Saturday, October 31, 2009
Wednesday, October 28, 2009
Wednesday, October 21, 2009
News came earlier this week that the both of the relevant search engine players, Google and Bing, have reached an agreement with Twitter to start incorporating user-generated content from the micro-blogging platform (i.e. user's tweets) into search query results. Additionally, Google has announced a new “social search” functionality for their search results, to be rolled out in Google Labs next week. In effect, the new Google social search will provide content from various social media sites at the bottom of each page of search results.
This combination of social media and search functionality delivers a power tool, namely the ability to perform a real-time “social search”. Using this tool, individuals can obtain a much clearer sense of real-world, current (or “trending”) topics [the TechCrunch article labels this the "pulse of the planet"]. Culling information from social media sites and incorporating such information into search can be used to spotlight important events, uncovering what people are actually talking about right now. Additionally, what better way to gather up-to-date, personal information about a particular person than by Googling their name, and then being delivered text, images, and videos authored by or directly involving that person (as a law student interested in litigation, I can only imagine the limitless possibilities for pre-trial discovery!).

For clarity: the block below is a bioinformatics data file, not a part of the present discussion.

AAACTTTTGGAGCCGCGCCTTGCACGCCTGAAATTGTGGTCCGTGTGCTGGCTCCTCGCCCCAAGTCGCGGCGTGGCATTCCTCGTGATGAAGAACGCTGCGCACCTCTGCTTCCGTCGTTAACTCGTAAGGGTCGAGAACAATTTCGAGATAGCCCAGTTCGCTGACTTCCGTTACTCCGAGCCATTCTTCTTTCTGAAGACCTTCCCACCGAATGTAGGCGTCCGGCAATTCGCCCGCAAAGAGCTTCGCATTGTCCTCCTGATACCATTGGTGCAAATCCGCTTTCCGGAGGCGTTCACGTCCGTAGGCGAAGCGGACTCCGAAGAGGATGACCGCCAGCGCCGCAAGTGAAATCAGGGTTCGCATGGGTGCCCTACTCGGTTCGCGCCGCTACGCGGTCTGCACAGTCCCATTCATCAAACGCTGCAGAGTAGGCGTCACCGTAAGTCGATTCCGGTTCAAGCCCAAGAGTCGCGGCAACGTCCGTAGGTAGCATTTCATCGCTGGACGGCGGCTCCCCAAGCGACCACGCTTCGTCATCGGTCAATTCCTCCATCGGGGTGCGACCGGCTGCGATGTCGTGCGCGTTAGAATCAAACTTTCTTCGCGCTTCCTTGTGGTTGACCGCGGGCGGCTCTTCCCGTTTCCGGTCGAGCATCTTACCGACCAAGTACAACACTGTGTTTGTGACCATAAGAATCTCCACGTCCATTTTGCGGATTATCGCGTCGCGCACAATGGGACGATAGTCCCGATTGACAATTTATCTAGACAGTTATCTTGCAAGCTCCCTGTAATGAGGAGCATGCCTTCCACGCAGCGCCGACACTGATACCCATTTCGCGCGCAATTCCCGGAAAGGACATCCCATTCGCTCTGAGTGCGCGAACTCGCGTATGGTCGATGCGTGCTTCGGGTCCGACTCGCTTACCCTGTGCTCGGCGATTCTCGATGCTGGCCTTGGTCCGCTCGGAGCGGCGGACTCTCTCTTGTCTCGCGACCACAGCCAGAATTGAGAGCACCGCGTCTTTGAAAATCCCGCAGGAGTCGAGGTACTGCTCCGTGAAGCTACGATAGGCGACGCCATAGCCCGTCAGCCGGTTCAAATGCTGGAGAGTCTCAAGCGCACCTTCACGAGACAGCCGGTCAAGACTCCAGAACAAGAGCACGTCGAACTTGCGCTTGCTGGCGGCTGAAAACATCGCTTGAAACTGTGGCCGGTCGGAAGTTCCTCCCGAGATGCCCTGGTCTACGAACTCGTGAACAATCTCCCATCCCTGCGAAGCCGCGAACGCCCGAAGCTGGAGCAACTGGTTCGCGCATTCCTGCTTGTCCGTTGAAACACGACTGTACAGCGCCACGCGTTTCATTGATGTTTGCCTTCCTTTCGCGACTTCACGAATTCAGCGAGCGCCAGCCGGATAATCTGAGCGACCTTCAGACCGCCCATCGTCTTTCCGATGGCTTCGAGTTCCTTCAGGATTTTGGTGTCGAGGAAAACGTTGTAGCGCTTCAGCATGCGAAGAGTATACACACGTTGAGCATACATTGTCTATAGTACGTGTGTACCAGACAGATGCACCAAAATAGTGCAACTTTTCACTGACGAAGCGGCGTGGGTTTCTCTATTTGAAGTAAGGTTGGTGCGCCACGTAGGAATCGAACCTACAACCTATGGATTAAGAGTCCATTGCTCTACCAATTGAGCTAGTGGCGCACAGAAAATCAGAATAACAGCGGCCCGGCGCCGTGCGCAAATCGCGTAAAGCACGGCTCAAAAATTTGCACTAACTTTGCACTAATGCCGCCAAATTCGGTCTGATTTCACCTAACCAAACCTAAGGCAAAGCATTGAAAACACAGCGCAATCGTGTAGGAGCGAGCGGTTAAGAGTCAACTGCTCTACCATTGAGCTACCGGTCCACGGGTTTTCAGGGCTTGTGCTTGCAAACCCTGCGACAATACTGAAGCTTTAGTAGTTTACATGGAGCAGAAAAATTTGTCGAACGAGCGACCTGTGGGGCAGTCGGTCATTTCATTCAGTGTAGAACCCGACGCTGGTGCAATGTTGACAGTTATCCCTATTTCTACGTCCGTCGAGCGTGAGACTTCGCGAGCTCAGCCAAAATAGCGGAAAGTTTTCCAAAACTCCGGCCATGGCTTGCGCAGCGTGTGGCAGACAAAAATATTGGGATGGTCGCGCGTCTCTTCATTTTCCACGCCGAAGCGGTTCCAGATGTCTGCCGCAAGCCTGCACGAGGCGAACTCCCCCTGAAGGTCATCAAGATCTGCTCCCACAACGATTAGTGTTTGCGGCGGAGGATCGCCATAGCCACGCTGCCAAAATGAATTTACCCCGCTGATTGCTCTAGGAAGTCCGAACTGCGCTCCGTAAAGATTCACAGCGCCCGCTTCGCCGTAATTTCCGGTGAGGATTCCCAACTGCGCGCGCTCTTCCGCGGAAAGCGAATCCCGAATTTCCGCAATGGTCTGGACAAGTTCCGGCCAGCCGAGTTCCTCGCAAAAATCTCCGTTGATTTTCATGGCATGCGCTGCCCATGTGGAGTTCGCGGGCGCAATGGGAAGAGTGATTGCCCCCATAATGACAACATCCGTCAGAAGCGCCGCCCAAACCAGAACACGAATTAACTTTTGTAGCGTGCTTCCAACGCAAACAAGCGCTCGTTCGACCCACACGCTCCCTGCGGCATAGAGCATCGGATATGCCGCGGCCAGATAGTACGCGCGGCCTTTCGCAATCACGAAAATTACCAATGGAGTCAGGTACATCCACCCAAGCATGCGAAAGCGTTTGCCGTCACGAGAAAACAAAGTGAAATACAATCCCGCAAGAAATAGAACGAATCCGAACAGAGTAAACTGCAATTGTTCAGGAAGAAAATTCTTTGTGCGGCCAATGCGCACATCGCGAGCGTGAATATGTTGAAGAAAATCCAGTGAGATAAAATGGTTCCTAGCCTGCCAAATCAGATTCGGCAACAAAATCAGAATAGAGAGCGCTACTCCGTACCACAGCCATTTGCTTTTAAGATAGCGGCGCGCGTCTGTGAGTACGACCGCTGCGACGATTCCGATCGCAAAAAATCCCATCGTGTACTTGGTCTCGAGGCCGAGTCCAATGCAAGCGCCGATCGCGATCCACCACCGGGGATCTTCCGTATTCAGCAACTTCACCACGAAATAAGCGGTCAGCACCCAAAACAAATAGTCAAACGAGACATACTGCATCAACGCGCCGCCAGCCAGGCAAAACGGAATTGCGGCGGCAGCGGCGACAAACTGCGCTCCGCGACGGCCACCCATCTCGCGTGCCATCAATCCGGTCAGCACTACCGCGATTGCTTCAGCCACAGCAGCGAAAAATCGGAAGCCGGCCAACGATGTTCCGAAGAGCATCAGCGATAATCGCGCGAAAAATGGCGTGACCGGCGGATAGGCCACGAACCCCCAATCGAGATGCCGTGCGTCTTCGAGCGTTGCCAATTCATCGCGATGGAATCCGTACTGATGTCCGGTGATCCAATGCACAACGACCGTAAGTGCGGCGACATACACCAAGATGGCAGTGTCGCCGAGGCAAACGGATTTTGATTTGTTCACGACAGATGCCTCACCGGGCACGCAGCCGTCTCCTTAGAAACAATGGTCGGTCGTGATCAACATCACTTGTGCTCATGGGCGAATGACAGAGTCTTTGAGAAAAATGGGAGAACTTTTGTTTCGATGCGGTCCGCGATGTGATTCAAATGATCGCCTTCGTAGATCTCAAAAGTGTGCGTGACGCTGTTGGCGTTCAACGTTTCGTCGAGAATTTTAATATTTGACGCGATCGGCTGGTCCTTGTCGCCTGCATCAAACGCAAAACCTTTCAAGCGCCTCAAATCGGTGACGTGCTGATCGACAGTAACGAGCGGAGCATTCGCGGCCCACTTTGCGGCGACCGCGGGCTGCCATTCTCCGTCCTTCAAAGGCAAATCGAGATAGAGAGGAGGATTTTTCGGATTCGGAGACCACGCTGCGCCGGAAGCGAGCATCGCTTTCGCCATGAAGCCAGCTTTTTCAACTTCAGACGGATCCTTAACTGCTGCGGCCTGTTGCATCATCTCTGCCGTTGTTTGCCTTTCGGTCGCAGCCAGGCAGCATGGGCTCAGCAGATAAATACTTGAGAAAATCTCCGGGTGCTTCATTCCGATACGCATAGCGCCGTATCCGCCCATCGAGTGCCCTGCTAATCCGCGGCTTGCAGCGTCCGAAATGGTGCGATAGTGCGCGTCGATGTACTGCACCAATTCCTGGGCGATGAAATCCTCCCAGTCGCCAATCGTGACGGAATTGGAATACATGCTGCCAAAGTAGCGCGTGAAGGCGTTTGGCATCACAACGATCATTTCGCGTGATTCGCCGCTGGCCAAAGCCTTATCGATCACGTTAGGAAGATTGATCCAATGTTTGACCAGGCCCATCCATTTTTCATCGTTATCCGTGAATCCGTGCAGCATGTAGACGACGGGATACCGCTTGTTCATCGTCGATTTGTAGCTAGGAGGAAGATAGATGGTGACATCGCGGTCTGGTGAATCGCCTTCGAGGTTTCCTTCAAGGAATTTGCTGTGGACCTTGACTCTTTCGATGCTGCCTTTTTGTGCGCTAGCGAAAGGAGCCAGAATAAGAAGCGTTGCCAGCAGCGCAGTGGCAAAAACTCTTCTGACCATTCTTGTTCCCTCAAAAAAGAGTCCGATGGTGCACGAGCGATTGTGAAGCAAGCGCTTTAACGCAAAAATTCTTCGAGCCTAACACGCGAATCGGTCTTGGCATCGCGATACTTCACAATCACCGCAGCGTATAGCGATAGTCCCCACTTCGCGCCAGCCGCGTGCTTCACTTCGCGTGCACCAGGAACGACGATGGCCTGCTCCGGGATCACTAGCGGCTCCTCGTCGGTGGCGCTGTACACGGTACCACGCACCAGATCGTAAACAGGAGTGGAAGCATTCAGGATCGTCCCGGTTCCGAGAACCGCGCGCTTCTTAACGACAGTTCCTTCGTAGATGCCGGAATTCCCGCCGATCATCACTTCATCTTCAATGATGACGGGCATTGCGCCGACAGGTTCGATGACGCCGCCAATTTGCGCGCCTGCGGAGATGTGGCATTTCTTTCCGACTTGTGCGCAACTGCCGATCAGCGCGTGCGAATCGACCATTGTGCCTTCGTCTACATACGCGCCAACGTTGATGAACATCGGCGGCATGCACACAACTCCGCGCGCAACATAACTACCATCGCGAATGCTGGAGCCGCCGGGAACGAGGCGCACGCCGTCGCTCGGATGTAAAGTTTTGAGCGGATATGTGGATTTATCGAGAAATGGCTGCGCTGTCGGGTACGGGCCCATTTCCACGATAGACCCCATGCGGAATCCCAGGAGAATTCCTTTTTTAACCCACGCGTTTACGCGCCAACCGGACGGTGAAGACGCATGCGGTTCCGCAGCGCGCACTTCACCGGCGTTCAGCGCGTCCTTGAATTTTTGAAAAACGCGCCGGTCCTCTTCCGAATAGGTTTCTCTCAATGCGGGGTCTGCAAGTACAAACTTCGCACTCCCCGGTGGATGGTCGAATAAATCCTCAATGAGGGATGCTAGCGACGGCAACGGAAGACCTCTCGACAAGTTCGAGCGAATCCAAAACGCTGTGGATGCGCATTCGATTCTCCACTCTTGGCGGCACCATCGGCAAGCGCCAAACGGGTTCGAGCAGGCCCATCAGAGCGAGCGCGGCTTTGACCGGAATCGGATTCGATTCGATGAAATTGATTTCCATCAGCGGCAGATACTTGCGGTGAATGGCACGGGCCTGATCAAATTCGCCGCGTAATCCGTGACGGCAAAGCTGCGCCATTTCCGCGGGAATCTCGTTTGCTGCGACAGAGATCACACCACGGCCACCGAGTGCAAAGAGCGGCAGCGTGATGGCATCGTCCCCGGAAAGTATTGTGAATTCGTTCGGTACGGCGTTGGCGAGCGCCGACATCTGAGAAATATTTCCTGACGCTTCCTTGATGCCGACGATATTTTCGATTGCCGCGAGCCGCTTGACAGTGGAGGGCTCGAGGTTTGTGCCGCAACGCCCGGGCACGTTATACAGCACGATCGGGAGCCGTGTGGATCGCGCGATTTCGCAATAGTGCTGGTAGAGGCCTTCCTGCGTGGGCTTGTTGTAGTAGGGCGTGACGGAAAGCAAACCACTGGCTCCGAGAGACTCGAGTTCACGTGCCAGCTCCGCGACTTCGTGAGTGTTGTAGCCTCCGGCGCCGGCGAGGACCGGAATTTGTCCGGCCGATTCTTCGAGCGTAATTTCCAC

Herein lies a (potentially) major privacy concern. It may seem hard to fathom, but there are still people who are surprised when information that they enter into Facebook, or onto Twitter, surfaces in undesirable ways on the Internet. YES! Should you choose to upload that picture of you 'totally dominating the beerpong table', it will most likely be searchable (discoverable by friends, employers, lawyers, your mother...). Real-time, social search simply removes an accessibility barrier that these social platforms had, inherently, previously established and contained. Now, someone does not have to individually search every single social site, and they do not necessarily have to worry about matching a person's user name to their 'resume name.'